David Marquis

This another just wonderful picture, the tracks of the carriages and trolleys in the snow, these sort of muddy, a lot of the muddy colors. He is using the color of the canvas as a color, but he is surrounding it in such a way that he is making it look like it’s dirt and slush. That’s back to those same principle that color only exists in relation to its neighbor.

He is making a color from the canvas by what he surrounds that color with. Now in fairness the canvas has probably darkened somewhat over time, it probably was lighter color originally so the contrast is probably not quite so great. So the streets probably didn’t look quite so dirty, but the principle is still there. In that you see all kinds of areas of this painting, if you look at it closely, you see areas where the canvas is showing through and being used by the artist as a color and as an integral part of the composition.

If you look along the borders in the sky and certainly look at the tracks of the trolleys you will see the bare canvas showing through, you will also see it in his building. On the right side you will some of the raw canvas showing through, building is sort of brick. And pay particular attention to how he is making this wonderful brick color by dabs of blue and orange with some vermillion red and he is creating, really he is creating the color of brick, but not by mixing brown and white but by making, combining all these colors knowing how they interact with one another. And when you stand back and look at it, it says ‘brick,’ but when you look at up close, it’s just dabs of color.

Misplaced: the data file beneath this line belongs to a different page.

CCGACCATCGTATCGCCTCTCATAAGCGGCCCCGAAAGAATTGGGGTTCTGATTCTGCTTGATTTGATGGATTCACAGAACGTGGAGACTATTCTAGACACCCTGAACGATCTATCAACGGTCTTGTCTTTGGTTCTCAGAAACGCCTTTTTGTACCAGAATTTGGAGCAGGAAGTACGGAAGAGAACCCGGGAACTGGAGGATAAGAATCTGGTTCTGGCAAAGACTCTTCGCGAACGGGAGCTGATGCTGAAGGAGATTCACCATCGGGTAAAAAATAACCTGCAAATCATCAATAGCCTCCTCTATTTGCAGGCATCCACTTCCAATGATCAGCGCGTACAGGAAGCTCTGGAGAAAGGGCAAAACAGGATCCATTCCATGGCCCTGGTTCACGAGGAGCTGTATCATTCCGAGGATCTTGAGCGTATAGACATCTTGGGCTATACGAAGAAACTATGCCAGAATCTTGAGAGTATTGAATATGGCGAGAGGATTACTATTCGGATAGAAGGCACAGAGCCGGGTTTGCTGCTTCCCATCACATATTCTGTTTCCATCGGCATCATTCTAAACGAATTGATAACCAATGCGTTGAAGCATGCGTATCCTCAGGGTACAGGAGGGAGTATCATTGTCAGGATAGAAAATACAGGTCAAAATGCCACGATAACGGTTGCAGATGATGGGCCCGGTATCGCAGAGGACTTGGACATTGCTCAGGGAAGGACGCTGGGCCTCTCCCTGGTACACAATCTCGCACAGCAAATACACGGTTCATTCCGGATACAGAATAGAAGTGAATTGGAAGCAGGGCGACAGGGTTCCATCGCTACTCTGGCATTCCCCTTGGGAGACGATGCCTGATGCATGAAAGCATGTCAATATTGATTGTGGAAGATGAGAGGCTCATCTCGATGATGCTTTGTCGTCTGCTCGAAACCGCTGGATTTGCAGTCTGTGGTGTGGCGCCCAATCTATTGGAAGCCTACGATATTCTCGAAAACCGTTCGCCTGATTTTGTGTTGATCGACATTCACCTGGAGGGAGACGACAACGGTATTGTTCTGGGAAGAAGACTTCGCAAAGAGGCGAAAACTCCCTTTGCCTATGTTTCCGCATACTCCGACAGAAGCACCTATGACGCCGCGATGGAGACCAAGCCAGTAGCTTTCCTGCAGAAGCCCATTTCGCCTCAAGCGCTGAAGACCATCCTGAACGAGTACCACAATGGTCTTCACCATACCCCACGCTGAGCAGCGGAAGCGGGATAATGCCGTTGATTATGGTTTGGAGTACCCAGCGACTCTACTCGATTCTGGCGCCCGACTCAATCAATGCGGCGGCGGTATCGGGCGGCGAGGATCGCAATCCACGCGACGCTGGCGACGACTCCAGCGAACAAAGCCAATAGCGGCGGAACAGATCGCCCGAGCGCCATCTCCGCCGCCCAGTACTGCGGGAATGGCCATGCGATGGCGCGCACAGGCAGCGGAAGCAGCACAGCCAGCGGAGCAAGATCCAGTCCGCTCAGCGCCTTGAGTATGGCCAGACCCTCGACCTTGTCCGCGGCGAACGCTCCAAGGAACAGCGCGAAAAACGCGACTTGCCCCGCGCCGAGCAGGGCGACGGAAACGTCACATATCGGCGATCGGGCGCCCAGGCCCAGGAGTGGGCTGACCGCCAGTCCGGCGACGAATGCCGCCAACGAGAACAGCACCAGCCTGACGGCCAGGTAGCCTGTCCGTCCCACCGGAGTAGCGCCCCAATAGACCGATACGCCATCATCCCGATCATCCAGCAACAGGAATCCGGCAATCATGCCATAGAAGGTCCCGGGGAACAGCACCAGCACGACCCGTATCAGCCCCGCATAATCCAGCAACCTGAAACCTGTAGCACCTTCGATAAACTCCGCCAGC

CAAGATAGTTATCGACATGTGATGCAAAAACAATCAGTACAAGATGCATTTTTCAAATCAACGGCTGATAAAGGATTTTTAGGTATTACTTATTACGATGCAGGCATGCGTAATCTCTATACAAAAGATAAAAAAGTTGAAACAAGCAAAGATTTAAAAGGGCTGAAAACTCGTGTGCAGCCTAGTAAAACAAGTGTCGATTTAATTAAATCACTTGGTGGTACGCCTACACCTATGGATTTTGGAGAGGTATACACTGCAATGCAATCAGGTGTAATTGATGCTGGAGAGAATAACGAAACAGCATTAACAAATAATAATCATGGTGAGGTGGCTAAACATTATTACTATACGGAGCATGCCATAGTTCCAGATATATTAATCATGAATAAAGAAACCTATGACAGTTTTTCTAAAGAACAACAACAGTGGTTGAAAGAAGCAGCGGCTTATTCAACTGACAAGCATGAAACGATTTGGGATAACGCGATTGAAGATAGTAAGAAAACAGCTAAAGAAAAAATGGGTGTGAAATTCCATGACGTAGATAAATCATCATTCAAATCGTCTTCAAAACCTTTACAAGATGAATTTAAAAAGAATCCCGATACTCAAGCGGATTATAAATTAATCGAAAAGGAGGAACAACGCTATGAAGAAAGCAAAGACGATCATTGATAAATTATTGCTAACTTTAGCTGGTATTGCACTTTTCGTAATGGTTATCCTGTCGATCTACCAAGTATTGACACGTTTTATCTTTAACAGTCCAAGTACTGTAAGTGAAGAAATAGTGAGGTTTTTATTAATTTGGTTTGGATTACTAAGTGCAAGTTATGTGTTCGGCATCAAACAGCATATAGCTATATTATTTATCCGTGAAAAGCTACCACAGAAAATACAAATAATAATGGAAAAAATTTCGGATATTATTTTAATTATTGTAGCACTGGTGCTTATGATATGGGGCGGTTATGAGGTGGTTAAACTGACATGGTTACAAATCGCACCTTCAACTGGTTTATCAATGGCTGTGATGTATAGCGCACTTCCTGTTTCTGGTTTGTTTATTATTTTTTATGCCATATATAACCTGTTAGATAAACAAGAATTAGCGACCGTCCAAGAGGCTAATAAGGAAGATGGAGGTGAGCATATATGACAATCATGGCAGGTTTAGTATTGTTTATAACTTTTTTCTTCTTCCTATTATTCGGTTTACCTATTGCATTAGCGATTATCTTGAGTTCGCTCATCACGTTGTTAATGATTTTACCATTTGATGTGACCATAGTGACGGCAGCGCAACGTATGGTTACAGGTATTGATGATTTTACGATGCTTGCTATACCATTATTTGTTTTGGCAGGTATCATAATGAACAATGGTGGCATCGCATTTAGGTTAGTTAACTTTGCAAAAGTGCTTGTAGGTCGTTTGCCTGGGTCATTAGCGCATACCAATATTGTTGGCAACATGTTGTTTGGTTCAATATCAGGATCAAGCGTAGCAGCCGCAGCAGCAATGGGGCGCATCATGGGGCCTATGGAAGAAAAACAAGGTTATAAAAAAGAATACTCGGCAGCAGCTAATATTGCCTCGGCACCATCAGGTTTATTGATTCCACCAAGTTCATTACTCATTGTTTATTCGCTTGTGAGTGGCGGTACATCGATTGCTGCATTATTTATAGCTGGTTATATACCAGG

And the trees, the same way you look at the tree trunks, they are not just black and white, or brown and white, they are made up of blues and violets and reds, all kinds of colors, but your eye mixes those colors when you stand back. And it creates a very rich color that says ‘tree’ in a way that you can’t do by doing it with just value. Again each artist took those principles of color, simultaneous contrast, warm and cool, bright and dull, and they incorporated them into their painting in a slightly different way depending on their personality and their interest and that’s the wonderful thing about the starting point of Delacroix. They’re using the same principles, but none of their paintings look like Delacroix, and I love that, I love that they are so personal.

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